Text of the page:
The Patriot In-Depth: Uncovering the point of homework

Senior Taylor Gerber stays up late, trying to finish his English homework. He’s not writing an essay or completing a vocabulary worksheet. He’s reading an article about math. “It was the most pointless thing ever,” Gerber said. “It didn’t even teach me anything about English.” Besides Gerber, other students believe that some homework assignments are pointless and don’t help them learn.

“I feel that any homework about a topic that has not been discussed in class yet it unhelpful,” senior Lindsey McCumber said. How am I supposed to answer questions about something that I am totally confused about?”

Junior Julia Lee agrees with McCumber. “It’s pointless when I get homework that I don’t understand from class, especially math. If I don’t understand what I’m doing, there’s no point of me trying.”

Some students, like freshman Elizabeth Butz, have had pointless homework assignments in the past. “I remember in middle school I had an assignment where I had to color a map and my teacher told us what to color. It didn’t even help me learn anything and I got points off because I ‘colored in the wrong ocean.’ It was such a waste of time,” Butz said.

In response to the Patriot survey about homework on Nov. 13, 57.0 percent of students find their homework useful in helping them learn or understand more in a class only some of the time. 0.0 percent of students found it useful all of the time.

According to the article “The Truth about Homework” by Alfie Kohn, an expert on human education and human behavior, there is no evidence that higher achievement in school is because of homework. People assume that homework is beneficial because it gives students more time to master a topic or skill. However, this reasoning is not true “because there are enough cases where more time doesn’t lead to better learning.”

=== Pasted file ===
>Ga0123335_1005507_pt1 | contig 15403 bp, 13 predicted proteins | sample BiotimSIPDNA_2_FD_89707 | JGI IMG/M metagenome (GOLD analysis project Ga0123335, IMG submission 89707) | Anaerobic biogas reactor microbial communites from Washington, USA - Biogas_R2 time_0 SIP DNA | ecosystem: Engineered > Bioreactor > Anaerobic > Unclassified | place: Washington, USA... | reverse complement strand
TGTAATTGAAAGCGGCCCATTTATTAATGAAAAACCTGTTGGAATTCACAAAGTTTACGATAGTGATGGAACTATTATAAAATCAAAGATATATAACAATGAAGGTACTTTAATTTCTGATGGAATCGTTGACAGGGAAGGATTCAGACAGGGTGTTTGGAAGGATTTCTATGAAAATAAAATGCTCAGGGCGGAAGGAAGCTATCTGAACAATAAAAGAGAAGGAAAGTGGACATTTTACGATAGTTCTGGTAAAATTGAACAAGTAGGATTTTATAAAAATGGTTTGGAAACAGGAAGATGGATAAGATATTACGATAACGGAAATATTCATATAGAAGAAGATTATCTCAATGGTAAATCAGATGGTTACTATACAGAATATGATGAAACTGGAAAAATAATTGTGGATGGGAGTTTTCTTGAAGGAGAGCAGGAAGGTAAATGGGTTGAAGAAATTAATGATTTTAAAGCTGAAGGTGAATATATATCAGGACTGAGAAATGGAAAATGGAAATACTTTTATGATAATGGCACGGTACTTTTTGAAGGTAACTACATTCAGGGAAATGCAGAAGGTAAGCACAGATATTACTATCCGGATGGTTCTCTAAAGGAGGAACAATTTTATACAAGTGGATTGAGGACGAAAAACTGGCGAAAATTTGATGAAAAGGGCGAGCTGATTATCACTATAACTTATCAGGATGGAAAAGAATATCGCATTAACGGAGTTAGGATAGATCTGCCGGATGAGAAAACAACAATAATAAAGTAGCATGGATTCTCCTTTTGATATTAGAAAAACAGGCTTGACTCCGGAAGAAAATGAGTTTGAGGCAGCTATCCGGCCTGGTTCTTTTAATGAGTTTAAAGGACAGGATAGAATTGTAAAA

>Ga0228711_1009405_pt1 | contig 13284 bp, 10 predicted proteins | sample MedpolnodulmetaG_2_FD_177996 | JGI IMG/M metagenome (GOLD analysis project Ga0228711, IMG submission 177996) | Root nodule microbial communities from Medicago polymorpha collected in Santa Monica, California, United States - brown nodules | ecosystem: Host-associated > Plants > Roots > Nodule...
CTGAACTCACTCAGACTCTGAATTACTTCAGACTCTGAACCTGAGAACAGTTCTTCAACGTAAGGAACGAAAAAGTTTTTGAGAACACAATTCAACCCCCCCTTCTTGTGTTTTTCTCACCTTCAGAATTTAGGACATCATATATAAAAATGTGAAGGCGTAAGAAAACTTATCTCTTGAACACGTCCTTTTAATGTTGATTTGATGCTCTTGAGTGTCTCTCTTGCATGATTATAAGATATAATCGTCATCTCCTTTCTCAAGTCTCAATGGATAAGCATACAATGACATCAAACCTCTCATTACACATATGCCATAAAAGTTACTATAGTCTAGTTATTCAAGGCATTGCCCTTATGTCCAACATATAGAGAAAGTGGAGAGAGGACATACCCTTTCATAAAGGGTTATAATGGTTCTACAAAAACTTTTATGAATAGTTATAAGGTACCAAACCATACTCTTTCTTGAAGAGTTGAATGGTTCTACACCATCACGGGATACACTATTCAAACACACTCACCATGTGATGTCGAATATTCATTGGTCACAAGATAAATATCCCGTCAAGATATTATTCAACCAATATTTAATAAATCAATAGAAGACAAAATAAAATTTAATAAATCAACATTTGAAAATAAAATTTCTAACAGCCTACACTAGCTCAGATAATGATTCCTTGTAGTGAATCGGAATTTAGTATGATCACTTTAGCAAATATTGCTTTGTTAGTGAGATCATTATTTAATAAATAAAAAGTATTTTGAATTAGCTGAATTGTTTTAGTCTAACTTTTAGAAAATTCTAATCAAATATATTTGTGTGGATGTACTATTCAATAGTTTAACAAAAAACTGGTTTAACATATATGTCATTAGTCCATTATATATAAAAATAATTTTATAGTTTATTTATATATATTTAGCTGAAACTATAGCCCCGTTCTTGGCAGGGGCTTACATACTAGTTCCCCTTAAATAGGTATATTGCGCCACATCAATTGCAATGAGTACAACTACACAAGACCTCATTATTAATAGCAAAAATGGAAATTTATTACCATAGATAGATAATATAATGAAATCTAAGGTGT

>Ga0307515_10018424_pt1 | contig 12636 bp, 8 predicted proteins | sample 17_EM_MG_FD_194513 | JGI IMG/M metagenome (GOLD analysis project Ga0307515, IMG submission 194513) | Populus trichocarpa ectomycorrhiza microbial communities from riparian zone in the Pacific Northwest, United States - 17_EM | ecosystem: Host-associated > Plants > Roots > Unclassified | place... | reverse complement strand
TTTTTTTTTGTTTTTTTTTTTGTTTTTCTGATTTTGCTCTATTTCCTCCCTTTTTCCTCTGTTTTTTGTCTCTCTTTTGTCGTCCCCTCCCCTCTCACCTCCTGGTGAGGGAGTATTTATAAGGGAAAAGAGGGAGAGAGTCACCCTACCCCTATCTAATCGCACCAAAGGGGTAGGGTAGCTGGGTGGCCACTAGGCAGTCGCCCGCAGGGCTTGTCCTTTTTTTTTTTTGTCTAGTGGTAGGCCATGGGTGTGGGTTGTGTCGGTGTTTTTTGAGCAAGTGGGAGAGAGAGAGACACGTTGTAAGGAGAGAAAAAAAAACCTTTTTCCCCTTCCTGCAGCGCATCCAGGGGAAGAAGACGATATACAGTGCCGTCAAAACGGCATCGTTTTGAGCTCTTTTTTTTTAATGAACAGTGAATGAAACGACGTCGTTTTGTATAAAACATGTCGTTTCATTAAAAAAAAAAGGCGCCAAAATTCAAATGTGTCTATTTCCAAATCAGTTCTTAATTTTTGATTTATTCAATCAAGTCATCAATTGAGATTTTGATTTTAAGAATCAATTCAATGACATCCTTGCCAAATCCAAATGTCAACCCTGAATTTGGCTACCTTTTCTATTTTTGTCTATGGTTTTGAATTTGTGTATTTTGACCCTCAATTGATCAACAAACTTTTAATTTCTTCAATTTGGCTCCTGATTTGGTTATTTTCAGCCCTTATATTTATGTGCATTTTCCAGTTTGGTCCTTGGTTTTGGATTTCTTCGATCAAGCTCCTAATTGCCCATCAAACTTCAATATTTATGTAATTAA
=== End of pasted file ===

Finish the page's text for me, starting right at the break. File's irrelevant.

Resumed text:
Many students believe that teachers give out “busy work” for homework instead of work that will actually benefit them. “Sometimes teachers give out homework because they think they have to, but really it’s a waste of time,” Butz said.

Lee agrees with Butz and believes that busy work takes up time. “It’s definitely busy work if you have to ask yourself ‘why am I doing this?’”

Gerber doesn’t believe that teachers give out busy work for homework. “I rarely ever get pointless homework assignments. The only ‘busy work’ I get is when I have a substitute in a certain class,” he said.

In the Patriot survey, one student said, “homework is overrated and it’s just busy work.” German teacher Ashleigh Stall does not like busy work. “It takes up more of my students’ time, and it’s more for me to grade,” Stall said.

Although there are non-helpful homework assignments, many students believe that most homework assignments are helpful. According to the survey, 85 percent of students believe that homework is useful in helping them learn or understand a class better.

Sorry, there are no polls available at the moment.

Butz believes that study guides are the most helpful homework assignments. “I know I won’t study on my own and these guides make me study and help me know all the information,” she said.

Lee thinks that math is the most beneficial homework for her. “I think math is the most important homework for me. If I don’t have math homework every night, I feel like I didn’t get anything done. I almost feel empty inside without having math homework because I’m so used to having it,” Lee said.

McCumber agrees with Lee and believes that math is helpful because it’s good practice. “I also think reading is beneficial. For example, reading my AP Biology textbook clarifies a lot of information,” she said.

In the survey, one student said, “reading and taking notes for AP Chem is really helpful because for the most part I will already know what we will learn in the next class.”

Besides helping students learn information, homework raises students grades as well.

“If I do badly on a test, homework brings my grade back up,” Gerber said.

Overall, some homework isn’t beneficial to students. However, Stall believes that the best type of homework is the “homework that enhances skills that were taught in class.”

Nicole Arrison is an In-Depth Editor for the Patriot and